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Oculoplastics Fellowship at UW-Madison

We invite you to learn more about the University of Wisconsin-Madison Department of Ophthalmology and Visual Sciences Oculoplastics Fellowship and gain an understanding of what our fellows do, what they love about our program (and city) and take with them well into the future. We pride ourselves on our leadership and scholarship in oculofacial plastic surgery, both by striving for clinical and academic excellence and by helping develop future leaders in our specialty. Our White Coat Society fosters our sense of community across the globe – whether gathering at an annual meeting, or working together to teach tomorrow’s leaders.


UW-Madison ASOPRS Fellowship Team

Mark J. Lucarelli, MD, FACS

Richard K. Dortzbach Professor of Ophthalmic Facial Plastic Surgery, Oculoplastic and Reconstructive Surgery Service Chief, UW Health University Station Eye Clinic Medical Director

Bradley N. Lemke, MD

Clinical Adjunct Assistant Professor, Private Practice, ASOPRS Fellowship Faculty

John G. Rose, MD

Clinical Adjunct Professor, ASOPRS Fellowship Faculty

Elaine Downie, MD

Oculofacial Plastic Surgery Fellow


2019-2021 Fellow, Jaclyn Gurwin, MD, shares her UW experience:


2017-2019 Fellow, Suzanne van Landingham, MD, shares her UW experience:


  • join a 50-year tradition of excellence


This Fellowship fulfills the requirements of and has been approved by the American Society of Ophthalmic Plastic and Reconstructive Surgery, Inc. (ASOPRS).

Office responsibilities involve all aspects of functional and cosmetic oculoplastic pre-operative and post-operative care. The Fellow assists the preceptors in surgery at several hospitals and clinics. Pre- and post-operative patient evaluation occurs largely during office sessions at the University Station Clinic, UW Transformations, the Davis Duehr Dean Clinic, and occasionally at Lemke Facial Surgery. An ophthalmic plastic surgery clinic at the Madison Veterans Administration Hospital is staffed monthly by the Fellow.

The Fellowship begins with an intense exposure to ophthalmic facial plastic surgery. After this core experience, exposure is provided in plastic surgery, craniofacial surgery, ENT/facial plastic surgery, dermatology, Mohs surgery and neuro-imaging. Experience in orbital pathology and prosthetics is also available. Time is allowed for orbital dissection (cadavers) and for work on the Fellow’s ASOPRS thesis and other academic projects. Away rotations are possible on a limited basis during the second year of the fellowship.

The Fellow is actively involved in resident teaching, both in the clinic and in the operating room in preparation for academic endeavors following completion of the Fellowship. The Fellow gives a number of lectures to the residents and staff. The Fellow helps organize annual skills transfer courses in the basic principles in oculofacial plastic surgery for resident ophthalmologists and other surgeons in practice. Surgical oculoplastics teaching at the Veterans Hospital is part of the Fellow’s responsibility. The Fellow develops expertise with the oculofacial literature and is asked occasionally to discuss articles at department journal club meetings.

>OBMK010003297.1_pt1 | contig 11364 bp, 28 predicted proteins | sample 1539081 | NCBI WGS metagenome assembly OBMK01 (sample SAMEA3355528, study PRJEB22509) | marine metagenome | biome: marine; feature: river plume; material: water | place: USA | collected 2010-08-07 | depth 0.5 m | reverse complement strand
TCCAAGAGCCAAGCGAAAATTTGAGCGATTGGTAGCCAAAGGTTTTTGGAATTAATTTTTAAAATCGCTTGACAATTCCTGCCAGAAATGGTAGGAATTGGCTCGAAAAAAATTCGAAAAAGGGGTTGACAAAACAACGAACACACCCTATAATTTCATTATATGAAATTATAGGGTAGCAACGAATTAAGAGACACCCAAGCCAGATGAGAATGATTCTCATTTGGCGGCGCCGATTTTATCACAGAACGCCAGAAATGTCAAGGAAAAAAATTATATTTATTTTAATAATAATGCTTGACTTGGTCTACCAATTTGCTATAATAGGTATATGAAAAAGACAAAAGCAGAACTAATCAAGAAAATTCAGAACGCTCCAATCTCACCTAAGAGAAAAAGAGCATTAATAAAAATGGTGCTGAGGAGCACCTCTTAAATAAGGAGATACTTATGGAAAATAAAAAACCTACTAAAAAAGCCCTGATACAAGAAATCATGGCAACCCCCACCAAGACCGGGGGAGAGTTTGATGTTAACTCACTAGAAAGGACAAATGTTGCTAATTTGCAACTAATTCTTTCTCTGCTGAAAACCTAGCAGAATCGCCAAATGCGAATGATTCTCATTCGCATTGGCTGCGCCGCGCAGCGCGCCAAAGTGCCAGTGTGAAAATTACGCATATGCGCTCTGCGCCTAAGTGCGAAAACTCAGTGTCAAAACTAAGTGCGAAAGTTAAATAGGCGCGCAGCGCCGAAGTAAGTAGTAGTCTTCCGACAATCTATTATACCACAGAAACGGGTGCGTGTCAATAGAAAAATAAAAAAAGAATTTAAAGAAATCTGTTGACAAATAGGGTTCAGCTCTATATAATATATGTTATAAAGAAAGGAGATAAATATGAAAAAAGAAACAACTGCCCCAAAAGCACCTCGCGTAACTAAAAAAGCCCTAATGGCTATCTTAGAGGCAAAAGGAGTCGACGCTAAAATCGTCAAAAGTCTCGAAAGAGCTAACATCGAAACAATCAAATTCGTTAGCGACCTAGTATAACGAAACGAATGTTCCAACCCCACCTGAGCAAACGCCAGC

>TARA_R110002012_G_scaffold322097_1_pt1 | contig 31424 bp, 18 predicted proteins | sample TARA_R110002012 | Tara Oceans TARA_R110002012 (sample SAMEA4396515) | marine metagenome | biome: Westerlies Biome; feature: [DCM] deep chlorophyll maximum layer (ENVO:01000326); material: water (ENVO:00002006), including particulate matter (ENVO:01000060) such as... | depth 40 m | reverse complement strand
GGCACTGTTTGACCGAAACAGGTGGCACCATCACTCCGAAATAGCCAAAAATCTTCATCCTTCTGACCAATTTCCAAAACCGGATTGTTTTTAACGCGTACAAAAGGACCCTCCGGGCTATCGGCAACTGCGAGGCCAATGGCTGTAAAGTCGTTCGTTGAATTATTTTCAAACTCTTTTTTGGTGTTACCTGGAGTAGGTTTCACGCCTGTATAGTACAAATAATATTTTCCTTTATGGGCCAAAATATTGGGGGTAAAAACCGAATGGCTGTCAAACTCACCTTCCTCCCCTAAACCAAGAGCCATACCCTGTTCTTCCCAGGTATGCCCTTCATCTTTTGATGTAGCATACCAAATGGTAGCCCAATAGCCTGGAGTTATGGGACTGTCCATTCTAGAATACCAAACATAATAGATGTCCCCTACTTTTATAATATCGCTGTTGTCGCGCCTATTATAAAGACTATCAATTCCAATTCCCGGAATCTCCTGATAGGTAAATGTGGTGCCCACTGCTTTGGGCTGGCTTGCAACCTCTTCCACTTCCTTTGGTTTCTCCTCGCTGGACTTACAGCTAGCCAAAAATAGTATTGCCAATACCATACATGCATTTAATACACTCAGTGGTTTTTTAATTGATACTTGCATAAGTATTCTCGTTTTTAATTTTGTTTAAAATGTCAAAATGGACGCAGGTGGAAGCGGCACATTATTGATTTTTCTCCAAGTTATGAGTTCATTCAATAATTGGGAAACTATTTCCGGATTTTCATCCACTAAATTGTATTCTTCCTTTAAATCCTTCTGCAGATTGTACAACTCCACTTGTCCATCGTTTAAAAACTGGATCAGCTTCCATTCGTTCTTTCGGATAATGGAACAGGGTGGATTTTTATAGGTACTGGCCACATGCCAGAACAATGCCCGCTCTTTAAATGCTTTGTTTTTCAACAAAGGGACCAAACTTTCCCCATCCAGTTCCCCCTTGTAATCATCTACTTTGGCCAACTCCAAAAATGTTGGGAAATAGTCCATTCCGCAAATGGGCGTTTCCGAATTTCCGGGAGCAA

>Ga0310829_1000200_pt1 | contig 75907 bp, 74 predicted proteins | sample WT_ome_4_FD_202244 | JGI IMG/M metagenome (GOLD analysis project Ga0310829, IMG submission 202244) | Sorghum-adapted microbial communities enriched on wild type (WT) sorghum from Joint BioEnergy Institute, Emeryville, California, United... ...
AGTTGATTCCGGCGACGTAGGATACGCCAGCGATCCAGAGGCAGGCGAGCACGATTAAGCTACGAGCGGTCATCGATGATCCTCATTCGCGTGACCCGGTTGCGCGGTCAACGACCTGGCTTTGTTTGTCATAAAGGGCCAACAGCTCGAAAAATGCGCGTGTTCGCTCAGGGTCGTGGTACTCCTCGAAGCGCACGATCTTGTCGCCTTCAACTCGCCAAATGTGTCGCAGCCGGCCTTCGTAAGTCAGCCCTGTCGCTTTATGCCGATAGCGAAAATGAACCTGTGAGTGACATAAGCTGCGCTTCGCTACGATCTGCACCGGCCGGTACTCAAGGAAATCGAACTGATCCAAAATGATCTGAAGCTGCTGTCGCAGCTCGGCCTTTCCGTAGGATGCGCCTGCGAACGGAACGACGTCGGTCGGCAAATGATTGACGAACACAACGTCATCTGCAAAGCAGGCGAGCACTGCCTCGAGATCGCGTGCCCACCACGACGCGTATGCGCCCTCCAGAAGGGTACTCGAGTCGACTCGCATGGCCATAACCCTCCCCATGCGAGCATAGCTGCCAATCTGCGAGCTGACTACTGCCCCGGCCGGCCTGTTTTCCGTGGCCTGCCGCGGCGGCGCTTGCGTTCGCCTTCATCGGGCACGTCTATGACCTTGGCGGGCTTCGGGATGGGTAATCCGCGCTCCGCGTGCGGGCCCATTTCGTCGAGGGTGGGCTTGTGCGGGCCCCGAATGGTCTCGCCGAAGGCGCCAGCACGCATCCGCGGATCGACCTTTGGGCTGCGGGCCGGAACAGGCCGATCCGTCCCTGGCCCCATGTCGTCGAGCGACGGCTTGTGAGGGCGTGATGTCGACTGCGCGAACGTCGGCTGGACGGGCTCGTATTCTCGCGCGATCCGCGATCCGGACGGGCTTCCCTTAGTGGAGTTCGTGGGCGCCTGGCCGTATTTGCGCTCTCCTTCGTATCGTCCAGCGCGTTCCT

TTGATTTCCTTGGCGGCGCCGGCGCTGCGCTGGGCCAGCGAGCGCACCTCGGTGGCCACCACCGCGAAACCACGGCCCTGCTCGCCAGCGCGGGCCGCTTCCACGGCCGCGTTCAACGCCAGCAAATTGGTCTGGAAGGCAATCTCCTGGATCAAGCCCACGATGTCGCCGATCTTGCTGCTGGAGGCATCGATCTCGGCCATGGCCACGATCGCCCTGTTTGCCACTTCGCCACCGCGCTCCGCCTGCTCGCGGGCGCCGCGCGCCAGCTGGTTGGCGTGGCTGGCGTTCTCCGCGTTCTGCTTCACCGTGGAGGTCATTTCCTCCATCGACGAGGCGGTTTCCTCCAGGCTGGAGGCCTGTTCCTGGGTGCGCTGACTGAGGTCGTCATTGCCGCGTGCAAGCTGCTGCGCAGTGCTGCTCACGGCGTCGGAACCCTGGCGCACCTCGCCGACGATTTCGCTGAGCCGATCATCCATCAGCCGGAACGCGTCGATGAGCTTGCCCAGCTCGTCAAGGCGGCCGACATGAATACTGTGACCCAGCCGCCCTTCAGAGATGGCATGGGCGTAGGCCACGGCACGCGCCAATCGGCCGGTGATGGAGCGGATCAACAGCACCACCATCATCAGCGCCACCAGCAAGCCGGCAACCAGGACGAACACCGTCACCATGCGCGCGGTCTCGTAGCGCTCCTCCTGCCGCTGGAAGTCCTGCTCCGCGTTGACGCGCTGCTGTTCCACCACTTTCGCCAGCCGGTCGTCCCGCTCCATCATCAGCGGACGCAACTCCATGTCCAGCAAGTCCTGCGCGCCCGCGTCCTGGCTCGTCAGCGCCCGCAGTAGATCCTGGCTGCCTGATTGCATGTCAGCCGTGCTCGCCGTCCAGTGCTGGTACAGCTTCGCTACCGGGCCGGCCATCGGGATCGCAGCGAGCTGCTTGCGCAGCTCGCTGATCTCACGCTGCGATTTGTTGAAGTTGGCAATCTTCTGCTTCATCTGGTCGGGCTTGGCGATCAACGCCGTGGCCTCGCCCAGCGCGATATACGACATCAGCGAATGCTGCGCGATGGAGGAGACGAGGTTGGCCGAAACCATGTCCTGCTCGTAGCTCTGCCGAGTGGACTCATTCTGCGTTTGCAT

In further preparation for teaching responsibilities following the Fellowship, the past Fellows have built large clinical photography collections. The Program Director and faculty emphasize photography in their practices. Principles of effective clinical photography are stressed.

University of Wisconsin Ophthalmic Facial Plastic Surgery Fellows share in a rich tradition of clinical excellence, scholarship and academic productivity. High surgical volume and a scholarly approach to patient care provide excellent opportunities for clinical studies. Numerous important advances in orbital, adnexal and facial anatomy have resulted from Fellows’ research, often in collaboration with other investigators. Many of these studies have been recognized by ASOPRS and AACS with various national awards. UW Ophthalmic Facial Plastics Fellows are energetic and actively generate publications and chapters during Fellowship. Fellows go on to active participation in full-time or part-time academic positions. In fact, five of our last seven Fellows have started in full-time academic positions.

The Program Director and faculty are fully committed to the Fellow’s training and strive to produce the finest fellowship experience available in oculofacial plastic surgery. Very high expectations for performance are balanced by a supportive and collegial environment. Former UW Ophthalmic Facial Plastics Fellows enjoy ongoing friendships and collaboration. This includes a yearly Fellowship gathering (White Coat Society Dinner) during the AAO meeting and lifelong professional networking opportunities.

Questions? Contact Oculofacial Administrative Coordinator: Amanda Lacy at 608-263-4823 or allacy@wisc.edu


All previous fellows and other honorary associates become members of the “White Coat Society.” Upon completion of the fellowship, the fellow receives the official symbol of graduation – the White Coat. This is a long-standing, and time-honored, tradition of the University of Wisconsin Ophthalmic Facial Plastic Surgery Fellowship, in which a unique white coat is bestowed upon the graduating fellow. Each fellow wears this hard-earned symbol with pride!

At the American Academy of Ophthalmology (AAO) Annual Meeting each year, we lead a practical anatomy and surgical techniques skills transfer course, one of the longest-running courses at the AAO meeting. We also look forward to the annual White Coat Society dinner, a wonderful time to visit with each other and reconnect. We have also been fortunate to have had many international fellows and visitors associated with our fellowship program, and we continue to be proud of our expanding family all over the world.



Nancy Kim, MD, PhD

David R. Segrest, MD